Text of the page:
THIRD generation Harcourt farmer Katie Finlaysays harvests have become more unpredictable over the 20 years she has worked her family’s land.
“Dad had been through droughts, sure, but it’s the extremes,” she said.
“Not long after I got home (20 years ago) we went into the Millennial Drought. We’d never had anything like that. Since then, we’ve had the wettest year, the driest year, the biggest flood. It’s just ridiculous.”
Extreme weather was forcing farmers to change how they operated as new research forecasts the chaotic impact of climate change.
A Climate Council report released this week warned greenhouse gasses had created a “new normal” in Australia, with temperatures nudging 50 degrees, more bushfires and the risk of more cardiac arrests during heatwaves.
Ever more extreme weather events were costing greater amounts of money, the report stated.
The nation’s insurance companies paid out more than $1.2 billion in claims following 2018’s extreme weather events, the Climate Council found, while the current drought in eastern Australia was forecast to cut the country’s GDP growth by $12.5 billion by the end of the financial year.
It came as NASA published data linking greenhouse gas emissions to unprecedented heat in every part of the world.
Last year’s global surface temperature was the fourth hottest since records began in 1880, scientists at NASA’s Goddard Institute for Space Studies scientists found.
While surface temperatures were lower than 2017’s, the last five years were collectively the hottest on record, Goddard Institute director Gavin Schmidt said, and the average across the global surface had risen one degree since the 1880s.
Bendigo recently smashed records for both hottest January day and highest monthly mean temperatures, according to the Bureau of Meteorology. So did Echuca and Maryborough.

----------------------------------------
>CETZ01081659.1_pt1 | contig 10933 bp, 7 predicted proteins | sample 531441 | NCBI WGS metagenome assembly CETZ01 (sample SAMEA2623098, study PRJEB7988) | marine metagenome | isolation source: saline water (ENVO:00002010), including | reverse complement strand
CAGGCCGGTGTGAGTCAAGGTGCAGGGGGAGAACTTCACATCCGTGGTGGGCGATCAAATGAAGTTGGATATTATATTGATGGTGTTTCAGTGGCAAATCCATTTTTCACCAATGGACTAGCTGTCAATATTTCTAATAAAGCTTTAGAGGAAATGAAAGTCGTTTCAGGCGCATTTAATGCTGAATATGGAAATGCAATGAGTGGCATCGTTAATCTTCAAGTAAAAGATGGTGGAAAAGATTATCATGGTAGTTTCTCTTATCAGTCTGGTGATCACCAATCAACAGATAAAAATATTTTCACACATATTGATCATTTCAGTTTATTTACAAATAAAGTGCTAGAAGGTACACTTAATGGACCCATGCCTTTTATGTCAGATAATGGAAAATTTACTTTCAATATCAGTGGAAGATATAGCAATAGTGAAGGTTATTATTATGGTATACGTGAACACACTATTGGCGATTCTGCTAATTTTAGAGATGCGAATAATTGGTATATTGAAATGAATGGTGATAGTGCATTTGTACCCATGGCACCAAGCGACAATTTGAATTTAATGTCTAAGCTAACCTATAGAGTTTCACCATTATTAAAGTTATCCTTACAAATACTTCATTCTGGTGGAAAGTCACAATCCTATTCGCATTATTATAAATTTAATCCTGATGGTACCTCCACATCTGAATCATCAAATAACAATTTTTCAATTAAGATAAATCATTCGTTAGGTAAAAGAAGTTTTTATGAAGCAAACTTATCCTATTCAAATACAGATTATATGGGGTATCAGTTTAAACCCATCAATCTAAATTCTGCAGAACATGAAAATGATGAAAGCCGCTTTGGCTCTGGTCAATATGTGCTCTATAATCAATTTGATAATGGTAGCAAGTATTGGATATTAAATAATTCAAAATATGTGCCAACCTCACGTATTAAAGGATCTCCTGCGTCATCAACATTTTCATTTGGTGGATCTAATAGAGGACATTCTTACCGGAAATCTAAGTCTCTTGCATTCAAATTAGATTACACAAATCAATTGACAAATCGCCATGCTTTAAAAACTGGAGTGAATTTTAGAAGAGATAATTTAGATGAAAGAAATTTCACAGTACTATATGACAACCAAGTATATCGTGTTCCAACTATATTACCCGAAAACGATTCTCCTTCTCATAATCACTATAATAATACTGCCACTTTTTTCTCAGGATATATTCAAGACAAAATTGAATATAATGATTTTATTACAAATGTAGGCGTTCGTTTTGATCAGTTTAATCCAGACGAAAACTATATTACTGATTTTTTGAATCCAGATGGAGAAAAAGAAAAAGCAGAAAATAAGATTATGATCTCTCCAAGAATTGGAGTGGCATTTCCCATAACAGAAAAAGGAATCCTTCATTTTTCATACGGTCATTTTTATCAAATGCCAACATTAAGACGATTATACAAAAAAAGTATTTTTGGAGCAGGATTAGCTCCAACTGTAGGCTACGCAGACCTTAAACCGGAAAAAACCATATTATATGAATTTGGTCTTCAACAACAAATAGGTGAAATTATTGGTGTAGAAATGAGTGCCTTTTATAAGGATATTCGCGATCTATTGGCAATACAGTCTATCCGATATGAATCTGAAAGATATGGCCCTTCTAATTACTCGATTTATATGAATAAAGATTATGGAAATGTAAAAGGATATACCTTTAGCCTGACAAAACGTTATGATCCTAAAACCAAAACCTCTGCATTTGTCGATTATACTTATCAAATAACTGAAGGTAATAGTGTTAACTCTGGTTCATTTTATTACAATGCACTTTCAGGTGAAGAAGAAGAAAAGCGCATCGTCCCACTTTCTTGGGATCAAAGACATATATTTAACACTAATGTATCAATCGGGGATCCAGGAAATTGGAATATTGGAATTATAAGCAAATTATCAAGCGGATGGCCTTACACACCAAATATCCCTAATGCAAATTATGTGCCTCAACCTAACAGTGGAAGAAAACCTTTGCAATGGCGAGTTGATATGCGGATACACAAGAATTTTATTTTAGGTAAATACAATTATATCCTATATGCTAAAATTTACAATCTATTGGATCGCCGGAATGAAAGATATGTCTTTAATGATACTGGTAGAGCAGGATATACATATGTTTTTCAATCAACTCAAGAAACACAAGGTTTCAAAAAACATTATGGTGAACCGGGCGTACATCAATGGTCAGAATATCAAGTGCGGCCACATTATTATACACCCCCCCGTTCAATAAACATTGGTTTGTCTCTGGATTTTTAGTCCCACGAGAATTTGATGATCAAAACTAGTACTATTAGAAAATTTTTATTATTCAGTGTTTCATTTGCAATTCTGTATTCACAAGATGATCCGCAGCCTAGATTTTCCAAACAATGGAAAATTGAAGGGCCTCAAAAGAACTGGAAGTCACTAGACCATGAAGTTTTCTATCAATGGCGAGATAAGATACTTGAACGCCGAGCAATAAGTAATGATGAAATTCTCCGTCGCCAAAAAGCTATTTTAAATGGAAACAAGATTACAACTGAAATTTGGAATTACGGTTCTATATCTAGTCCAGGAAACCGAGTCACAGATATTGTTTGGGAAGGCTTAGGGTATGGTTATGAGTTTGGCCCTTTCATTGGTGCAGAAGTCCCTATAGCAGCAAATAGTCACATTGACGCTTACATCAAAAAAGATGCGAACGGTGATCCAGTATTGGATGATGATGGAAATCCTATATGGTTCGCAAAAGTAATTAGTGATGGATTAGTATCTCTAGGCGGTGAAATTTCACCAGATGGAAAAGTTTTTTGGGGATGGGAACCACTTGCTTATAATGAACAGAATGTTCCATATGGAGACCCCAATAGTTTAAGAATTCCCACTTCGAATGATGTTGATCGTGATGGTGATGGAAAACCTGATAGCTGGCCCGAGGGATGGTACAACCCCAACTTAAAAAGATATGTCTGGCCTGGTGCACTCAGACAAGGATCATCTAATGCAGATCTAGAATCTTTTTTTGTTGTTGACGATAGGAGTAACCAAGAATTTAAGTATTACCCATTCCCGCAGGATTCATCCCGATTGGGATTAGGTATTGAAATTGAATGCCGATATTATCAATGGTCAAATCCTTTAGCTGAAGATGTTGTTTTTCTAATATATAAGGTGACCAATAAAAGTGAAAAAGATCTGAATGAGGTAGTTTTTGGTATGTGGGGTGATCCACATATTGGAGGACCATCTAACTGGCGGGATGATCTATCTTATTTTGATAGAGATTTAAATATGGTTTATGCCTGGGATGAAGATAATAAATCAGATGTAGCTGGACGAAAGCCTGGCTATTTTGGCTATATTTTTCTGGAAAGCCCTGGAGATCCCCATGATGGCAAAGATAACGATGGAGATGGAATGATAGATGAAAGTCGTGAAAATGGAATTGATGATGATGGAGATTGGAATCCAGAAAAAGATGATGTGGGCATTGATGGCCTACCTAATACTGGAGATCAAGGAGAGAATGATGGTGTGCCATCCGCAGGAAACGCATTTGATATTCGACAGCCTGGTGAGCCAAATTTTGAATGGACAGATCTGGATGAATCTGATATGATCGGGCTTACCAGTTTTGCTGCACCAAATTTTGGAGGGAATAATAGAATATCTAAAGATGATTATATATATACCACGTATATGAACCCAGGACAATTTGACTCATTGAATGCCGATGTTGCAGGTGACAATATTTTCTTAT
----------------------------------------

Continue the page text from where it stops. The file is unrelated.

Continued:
There were fears 2019 was shaping as another difficult year for those working the land in many parts of the country, Farmers for Climate Action CEO Verity Morgan-Schmidt said.
She called for national action from all sides of politics.
Other people were more specific about who needed to shape up.
Climate Council CEO Amanda McKenzie said the federal government’s policies had been an “abject failure” and called for a “credible national policy” to drive down greenhouse gas production in agriculture, land use transport and industry.
“The Coalition government has been in power for five years and it has obstructed action on climate change while extreme weather worsens. It’s unconscionable,” she said.
Australia was not on track to push down greenhouse gas pollution by 45-65 per cent below 2005 levels by 2030, as the Climate Change Authority recommended in 2015, the Climate Council’s report stated. Nor was Australia on track to meet its weaker 26-28 per cent reduction target.
Environment minister Melissa Price said Australia was “making progress” on its 2030 targets and was on track for those coming up next year.
She said the government had a range of policies to address climate change including an Emissions Reduction Fund to drive low-cost emission reductions; and the Clean Energy Finance Corporation – a “green bank” with access to $10 billion to invest on Australia’s behalf.
Mrs Finlay said farmers had been talking about climate change for a long time, but those who believed it was real and caused by humans were becoming more common.
“Even 10 years ago you still were out on a limb in ascribing things that happened in the environment to climate change,” she said.
“Now it’s so much more accepted.”
They were also changing how they operated to withstand more extreme weather, Mrs Finlay said, though not many had taken the path she had.
While her father only had orchards, Mrs Finlay and husband Hugh last year founded a co-op on their land.
Now the land was worked by four enterprises, including a market garden, a fruit tree nursery, the orchard and a soon to open micro-dairy.
“We can’t protect ourselves completely from a massive storm or fires. But we are preparing as well as we can,” Mrs Finlay said.
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